Eastern Kentucky University

Poster Title

The Impact of Mining and Residential Pollutants on Stream Salamanders in Eastern Kentucky

Institution

Eastern Kentucky University

Abstract

Amphibian species are experiencing population declines worldwide. One cause of these declines is habitat loss and degradation. In eastern Kentucky, mining and residential development have altered nearly all stream systems. Consequently, many aquatic species have been negatively impacted. In order to determine the effect that mining and residential development has had on amphibians in eastern Kentucky, we conducted a study to assess community structure and population status of stream salamanders. At each of nine study sites within a single stream system, we conducted time-constrained searches to determine the abundance and condition (measured as body length: body mass) of salamanders and collected environmental data to assess water and habitat characteristics and quality. The quality of habitat for each site was determined using an Enivronmental Protection Agency habitat assessment protocol. Our sites were dominated by northern dusky salamanders (Desmognathus fuscus) and southern two-lined salamanders (Eurycea cirrigera). We found that local abundance and body condition of salamanders were inversely related to conductivity and level of habitat degradation. Elevated conductivity could be a result of heavy metals liberated from mining or increased sedimentation and runoff due to human development. Sites accounting for few or no captures had multiple chemical and physical factors that detrimentally altered the aquatic system. We will discuss these data in the context of current land use surrounding this stream system and of watershed conservation.

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The Impact of Mining and Residential Pollutants on Stream Salamanders in Eastern Kentucky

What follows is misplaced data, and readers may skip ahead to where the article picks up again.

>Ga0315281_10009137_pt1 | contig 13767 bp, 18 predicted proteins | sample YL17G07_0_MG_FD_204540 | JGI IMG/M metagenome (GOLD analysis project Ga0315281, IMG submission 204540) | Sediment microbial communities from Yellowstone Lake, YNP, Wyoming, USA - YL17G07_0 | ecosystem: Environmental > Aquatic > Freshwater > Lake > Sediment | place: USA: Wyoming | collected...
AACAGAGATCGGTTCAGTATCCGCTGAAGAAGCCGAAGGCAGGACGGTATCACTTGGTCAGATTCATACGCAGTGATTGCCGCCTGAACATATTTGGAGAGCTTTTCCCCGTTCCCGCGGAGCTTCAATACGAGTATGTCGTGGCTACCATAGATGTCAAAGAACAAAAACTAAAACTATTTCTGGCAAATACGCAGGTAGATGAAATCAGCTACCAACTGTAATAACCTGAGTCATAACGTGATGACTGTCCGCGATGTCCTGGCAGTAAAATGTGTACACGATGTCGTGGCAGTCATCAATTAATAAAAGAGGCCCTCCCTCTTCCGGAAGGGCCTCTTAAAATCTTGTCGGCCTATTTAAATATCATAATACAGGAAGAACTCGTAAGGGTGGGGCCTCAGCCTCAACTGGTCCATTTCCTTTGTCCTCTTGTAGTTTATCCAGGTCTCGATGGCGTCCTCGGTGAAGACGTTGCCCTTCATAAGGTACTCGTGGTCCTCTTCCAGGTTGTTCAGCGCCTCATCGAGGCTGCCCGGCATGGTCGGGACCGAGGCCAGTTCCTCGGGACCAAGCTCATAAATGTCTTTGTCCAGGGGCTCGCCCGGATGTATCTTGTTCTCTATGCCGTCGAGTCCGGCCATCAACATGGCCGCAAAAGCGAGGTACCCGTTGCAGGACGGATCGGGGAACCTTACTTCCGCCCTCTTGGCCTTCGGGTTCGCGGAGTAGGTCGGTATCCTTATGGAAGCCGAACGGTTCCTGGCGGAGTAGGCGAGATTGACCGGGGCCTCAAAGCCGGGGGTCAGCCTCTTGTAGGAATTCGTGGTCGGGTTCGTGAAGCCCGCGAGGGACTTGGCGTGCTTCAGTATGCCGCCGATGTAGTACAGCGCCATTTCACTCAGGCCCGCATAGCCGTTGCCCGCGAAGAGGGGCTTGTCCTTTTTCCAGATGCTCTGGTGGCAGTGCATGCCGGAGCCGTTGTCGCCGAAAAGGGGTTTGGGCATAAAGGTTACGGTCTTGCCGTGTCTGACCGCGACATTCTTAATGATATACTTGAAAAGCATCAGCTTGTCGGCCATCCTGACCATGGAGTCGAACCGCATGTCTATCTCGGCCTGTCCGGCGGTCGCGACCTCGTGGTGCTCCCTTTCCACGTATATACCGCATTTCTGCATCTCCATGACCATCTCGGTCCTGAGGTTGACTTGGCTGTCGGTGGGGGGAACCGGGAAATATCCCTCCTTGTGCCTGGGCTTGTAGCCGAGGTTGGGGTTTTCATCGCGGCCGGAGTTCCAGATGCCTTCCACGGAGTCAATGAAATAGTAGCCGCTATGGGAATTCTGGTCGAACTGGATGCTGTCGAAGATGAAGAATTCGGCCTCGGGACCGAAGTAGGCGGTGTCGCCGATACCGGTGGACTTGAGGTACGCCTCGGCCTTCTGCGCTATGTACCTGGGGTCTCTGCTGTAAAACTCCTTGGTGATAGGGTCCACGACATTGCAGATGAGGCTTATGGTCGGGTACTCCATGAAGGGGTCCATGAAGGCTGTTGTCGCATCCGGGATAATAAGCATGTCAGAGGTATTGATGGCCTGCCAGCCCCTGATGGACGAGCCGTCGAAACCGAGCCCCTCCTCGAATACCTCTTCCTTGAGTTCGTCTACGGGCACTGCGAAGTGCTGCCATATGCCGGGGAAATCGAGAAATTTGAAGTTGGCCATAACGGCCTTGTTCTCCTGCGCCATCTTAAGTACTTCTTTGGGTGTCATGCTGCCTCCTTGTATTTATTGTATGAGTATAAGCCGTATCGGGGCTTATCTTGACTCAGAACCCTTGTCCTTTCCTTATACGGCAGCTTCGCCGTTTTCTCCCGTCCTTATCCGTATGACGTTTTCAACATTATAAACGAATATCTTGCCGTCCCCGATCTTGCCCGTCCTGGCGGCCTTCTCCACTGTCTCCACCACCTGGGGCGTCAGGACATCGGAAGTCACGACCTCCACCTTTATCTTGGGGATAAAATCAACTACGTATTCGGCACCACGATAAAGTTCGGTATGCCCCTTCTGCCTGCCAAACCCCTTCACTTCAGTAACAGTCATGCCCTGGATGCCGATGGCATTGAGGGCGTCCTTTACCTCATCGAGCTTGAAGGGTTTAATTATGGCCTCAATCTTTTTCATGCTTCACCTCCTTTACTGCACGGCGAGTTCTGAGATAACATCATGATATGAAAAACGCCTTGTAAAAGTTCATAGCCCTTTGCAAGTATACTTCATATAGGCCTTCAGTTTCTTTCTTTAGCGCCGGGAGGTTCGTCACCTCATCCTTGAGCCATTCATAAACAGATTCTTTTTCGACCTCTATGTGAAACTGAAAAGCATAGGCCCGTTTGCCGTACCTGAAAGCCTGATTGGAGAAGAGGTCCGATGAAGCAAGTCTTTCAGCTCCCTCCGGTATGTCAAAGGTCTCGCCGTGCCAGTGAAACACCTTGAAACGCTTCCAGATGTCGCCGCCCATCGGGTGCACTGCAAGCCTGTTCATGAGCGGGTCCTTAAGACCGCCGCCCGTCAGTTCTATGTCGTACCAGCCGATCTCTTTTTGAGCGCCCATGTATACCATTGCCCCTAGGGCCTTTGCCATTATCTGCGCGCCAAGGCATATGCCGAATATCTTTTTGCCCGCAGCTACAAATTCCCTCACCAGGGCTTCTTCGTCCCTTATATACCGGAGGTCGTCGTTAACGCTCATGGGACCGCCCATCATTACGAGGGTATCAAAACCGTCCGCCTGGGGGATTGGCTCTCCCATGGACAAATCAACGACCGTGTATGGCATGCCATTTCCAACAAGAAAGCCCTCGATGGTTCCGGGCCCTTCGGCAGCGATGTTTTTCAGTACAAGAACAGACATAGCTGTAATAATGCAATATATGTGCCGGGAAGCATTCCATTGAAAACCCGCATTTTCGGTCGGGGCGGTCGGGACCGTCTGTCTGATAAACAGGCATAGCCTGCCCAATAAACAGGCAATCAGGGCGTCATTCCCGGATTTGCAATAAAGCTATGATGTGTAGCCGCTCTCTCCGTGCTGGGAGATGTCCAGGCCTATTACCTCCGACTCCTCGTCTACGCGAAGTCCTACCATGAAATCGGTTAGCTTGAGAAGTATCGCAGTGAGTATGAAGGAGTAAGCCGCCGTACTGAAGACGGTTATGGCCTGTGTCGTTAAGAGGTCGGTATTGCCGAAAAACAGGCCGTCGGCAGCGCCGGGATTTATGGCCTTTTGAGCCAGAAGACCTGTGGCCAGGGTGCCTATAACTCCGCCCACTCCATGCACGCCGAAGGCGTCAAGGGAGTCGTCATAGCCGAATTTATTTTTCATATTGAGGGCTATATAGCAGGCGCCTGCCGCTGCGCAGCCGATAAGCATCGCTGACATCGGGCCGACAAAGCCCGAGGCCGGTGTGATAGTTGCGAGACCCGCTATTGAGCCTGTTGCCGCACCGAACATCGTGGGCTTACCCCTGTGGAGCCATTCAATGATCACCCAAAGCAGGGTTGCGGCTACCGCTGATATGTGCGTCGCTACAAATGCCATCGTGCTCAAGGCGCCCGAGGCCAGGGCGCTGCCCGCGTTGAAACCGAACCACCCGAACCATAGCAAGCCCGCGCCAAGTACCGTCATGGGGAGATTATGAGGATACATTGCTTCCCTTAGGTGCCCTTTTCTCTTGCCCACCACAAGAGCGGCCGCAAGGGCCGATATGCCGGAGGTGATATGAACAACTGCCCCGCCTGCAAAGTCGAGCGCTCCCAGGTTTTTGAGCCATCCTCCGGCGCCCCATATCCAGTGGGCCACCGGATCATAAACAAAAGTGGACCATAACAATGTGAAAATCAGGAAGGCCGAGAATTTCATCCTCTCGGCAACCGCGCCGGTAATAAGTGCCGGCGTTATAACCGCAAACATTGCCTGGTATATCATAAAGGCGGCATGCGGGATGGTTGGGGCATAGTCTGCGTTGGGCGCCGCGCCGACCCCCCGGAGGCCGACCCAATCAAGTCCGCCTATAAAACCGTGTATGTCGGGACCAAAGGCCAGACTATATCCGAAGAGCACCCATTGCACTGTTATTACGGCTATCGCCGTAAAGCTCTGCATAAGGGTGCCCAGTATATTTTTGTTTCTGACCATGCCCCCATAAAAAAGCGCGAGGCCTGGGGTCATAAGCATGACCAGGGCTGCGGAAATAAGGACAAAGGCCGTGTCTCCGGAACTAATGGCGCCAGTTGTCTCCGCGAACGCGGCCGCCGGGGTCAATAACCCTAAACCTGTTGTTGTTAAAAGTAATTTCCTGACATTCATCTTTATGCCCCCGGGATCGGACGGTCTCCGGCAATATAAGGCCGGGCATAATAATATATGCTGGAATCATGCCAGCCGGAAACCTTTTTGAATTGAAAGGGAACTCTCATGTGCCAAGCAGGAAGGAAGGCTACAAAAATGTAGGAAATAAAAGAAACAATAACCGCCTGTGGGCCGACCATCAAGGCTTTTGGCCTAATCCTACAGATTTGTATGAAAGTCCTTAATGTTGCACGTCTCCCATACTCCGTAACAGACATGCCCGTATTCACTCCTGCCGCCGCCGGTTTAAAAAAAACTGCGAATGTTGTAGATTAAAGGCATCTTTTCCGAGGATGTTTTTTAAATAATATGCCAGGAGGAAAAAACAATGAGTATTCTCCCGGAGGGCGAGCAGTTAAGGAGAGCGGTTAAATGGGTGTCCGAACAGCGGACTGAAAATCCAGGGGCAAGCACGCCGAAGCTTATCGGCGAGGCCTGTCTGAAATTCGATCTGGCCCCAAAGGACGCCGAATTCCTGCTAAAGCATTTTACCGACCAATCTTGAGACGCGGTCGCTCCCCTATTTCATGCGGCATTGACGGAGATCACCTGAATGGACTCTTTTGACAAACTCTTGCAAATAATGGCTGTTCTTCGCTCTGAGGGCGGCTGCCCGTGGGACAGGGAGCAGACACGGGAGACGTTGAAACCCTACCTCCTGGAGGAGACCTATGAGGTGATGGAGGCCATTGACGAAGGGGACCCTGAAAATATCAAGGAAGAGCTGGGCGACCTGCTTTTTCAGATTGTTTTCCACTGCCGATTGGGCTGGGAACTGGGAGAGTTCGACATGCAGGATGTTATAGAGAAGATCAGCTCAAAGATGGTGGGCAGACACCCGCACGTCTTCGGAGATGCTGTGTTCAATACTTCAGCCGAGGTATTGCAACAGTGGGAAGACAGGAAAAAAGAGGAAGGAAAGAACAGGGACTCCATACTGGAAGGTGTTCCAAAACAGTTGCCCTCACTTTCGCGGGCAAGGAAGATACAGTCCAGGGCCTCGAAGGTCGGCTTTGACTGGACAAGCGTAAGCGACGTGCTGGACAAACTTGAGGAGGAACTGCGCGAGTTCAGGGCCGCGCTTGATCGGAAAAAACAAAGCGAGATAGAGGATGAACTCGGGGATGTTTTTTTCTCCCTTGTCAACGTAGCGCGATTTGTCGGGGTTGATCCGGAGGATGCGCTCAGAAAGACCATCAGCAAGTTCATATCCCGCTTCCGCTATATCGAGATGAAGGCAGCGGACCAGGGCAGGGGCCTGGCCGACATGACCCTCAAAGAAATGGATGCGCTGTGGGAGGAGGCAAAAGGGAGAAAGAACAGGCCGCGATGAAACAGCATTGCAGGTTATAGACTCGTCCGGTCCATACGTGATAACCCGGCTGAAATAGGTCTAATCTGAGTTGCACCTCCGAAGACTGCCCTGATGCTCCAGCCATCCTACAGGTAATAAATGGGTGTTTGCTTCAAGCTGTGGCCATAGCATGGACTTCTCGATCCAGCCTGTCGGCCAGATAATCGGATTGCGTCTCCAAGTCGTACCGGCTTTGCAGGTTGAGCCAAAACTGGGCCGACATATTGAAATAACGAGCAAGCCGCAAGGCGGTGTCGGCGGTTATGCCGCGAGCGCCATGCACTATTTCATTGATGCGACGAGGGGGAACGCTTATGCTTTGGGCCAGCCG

Amphibian species are experiencing population declines worldwide. One cause of these declines is habitat loss and degradation. In eastern Kentucky, mining and residential development have altered nearly all stream systems. Consequently, many aquatic species have been negatively impacted. In order to determine the effect that mining and residential development has had on amphibians in eastern Kentucky, we conducted a study to assess community structure and population status of stream salamanders. At each of nine study sites within a single stream system, we conducted time-constrained searches to determine the abundance and condition (measured as body length: body mass) of salamanders and collected environmental data to assess water and habitat characteristics and quality. The quality of habitat for each site was determined using an Enivronmental Protection Agency habitat assessment protocol. Our sites were dominated by northern dusky salamanders (Desmognathus fuscus) and southern two-lined salamanders (Eurycea cirrigera). We found that local abundance and body condition of salamanders were inversely related to conductivity and level of habitat degradation. Elevated conductivity could be a result of heavy metals liberated from mining or increased sedimentation and runoff due to human development. Sites accounting for few or no captures had multiple chemical and physical factors that detrimentally altered the aquatic system. We will discuss these data in the context of current land use surrounding this stream system and of watershed conservation.